Candle wax is the most common type of wax to be spilled on carpet and one of the most difficult waxes to remove due to the high heat and coloring of the wax during the spill. Other types of waxes that can find their way into textiles include those used in polishes, cosmetics, hobbies, and cooking. These are usually easy to remove with extraction and dry solvents.
You may think that the removal of candle wax should be easy and at times removing the visible wax is easy, but there often are residues and colors left behind that make the job much more difficult than you thought!
Understand wax before cleaning
Wax can come from many sources, such as from beehives,
petroleum products, plants, animals, etc. Most waxes used in candles come from petroleum by-products,
commonly referred to as paraffin wax. It typically melts slow and allows the
user to enjoy a burning candle for hours, if not days.
In order to appreciate how wax can bind with fibers, think of the characteristics of fibers. Olefin and polyester are oil loving fibers, and will tend to bond faster and stronger with anything petroleum based like candle wax. Although it may not be noticeable during cleaning, to some degree you will often find olefin and polyester somewhat more difficult to remove the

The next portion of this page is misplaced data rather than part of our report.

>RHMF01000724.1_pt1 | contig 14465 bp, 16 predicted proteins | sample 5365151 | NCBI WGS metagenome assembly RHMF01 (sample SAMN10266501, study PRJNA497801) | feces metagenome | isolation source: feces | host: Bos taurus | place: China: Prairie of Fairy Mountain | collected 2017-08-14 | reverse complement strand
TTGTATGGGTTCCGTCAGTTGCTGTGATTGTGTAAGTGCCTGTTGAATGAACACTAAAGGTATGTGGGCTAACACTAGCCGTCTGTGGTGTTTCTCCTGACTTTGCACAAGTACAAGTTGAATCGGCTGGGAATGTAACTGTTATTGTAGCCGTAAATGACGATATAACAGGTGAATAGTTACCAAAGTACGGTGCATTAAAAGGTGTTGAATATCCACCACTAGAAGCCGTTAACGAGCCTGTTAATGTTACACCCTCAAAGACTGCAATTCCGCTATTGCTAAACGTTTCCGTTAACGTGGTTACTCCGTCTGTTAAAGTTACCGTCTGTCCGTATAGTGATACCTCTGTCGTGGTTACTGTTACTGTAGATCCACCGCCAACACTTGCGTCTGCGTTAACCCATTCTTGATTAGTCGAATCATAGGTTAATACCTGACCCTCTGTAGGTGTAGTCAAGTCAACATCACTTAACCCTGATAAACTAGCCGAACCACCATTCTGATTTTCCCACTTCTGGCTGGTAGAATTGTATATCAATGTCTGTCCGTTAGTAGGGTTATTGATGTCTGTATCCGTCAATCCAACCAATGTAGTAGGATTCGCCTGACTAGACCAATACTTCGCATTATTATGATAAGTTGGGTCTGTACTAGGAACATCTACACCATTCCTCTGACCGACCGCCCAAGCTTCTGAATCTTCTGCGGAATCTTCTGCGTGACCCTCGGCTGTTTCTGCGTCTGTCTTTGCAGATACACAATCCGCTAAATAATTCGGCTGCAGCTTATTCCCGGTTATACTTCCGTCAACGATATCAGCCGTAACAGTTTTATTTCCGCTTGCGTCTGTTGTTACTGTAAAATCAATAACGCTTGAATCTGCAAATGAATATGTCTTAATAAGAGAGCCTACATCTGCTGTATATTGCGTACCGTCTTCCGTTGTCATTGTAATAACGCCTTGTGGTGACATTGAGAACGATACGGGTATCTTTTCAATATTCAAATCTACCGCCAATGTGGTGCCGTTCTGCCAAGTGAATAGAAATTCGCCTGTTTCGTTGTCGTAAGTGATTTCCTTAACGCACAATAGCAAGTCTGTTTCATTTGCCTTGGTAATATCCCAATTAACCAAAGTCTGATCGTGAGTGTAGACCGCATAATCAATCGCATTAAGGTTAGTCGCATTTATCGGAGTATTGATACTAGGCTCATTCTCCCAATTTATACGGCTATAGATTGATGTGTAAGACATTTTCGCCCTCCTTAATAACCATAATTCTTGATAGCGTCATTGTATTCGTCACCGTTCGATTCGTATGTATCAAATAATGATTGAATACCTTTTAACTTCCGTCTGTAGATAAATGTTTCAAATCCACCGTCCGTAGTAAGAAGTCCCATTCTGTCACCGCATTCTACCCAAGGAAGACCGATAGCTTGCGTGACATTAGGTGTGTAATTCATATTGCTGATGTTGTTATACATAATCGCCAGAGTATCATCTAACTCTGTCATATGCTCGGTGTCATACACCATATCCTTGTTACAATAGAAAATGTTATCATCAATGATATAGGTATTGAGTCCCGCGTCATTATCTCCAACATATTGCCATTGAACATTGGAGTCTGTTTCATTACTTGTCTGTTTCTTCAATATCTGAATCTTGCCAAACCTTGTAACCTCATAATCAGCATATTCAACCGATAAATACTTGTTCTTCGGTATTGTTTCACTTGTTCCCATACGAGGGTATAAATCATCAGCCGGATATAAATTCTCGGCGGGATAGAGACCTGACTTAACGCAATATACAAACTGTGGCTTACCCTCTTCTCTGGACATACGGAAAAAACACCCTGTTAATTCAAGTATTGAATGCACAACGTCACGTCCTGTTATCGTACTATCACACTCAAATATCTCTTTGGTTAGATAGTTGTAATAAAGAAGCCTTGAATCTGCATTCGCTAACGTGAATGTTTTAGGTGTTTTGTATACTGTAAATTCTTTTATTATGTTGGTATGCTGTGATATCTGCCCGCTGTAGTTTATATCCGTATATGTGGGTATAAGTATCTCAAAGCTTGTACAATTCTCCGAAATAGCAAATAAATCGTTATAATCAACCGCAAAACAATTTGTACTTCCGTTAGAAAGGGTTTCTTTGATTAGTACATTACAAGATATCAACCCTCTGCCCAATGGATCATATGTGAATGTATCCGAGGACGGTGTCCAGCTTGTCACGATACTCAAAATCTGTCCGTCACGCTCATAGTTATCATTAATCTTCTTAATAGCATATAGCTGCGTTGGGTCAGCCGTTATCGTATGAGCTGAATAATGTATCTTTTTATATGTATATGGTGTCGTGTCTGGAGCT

“greasy” aspect of the candle wax, but at the same time, repelling the colors that can be in the wax. Nylon may be more forgiving to the waxy partof the spill, but not as forgiving to the colors in the wax. Wool is mostly a nightmare when it
comes to removing wax, but it can be done.
Removing the wax
Most carpet cleaners use hot water extraction, and by using high heat, can often extract the wax from the carpet using “chop
strokes”, which are short, forward and backward movements of the cleaning wand. If you decide to use this method, remember that adding heat to the fiber can also aid in driving color into the fiber, because the fiber dye sites are more absorbent during the cleaning process. In other words, try to get the job done in a few minutes; don’t let the fiber cool and dry, as that
makes the color more difficult to remove later on.
If you do not have the ability to remove wax with hot water extraction, you can use a heat transfer method with a typical clothes steam iron. Some recommend using unprinted paper with the heat transfer process, but often a better choice is to use a white cotton towel that can be disposed of after the spotting procedure is completed. The white towel is more absorbent
and protects the carpet better from burning or melting. Place the towel over the hardened wax and with the clothes iron on low, place the iron on the towel and allow it to soften the wax. Gently push the iron onto the towel, allowing the newly-melted wax to absorb into the towel. Repeat a few times, as necessary to remove as much visible wax as possible. I have also used the heat transfer method to remove red candle wax from light color wall.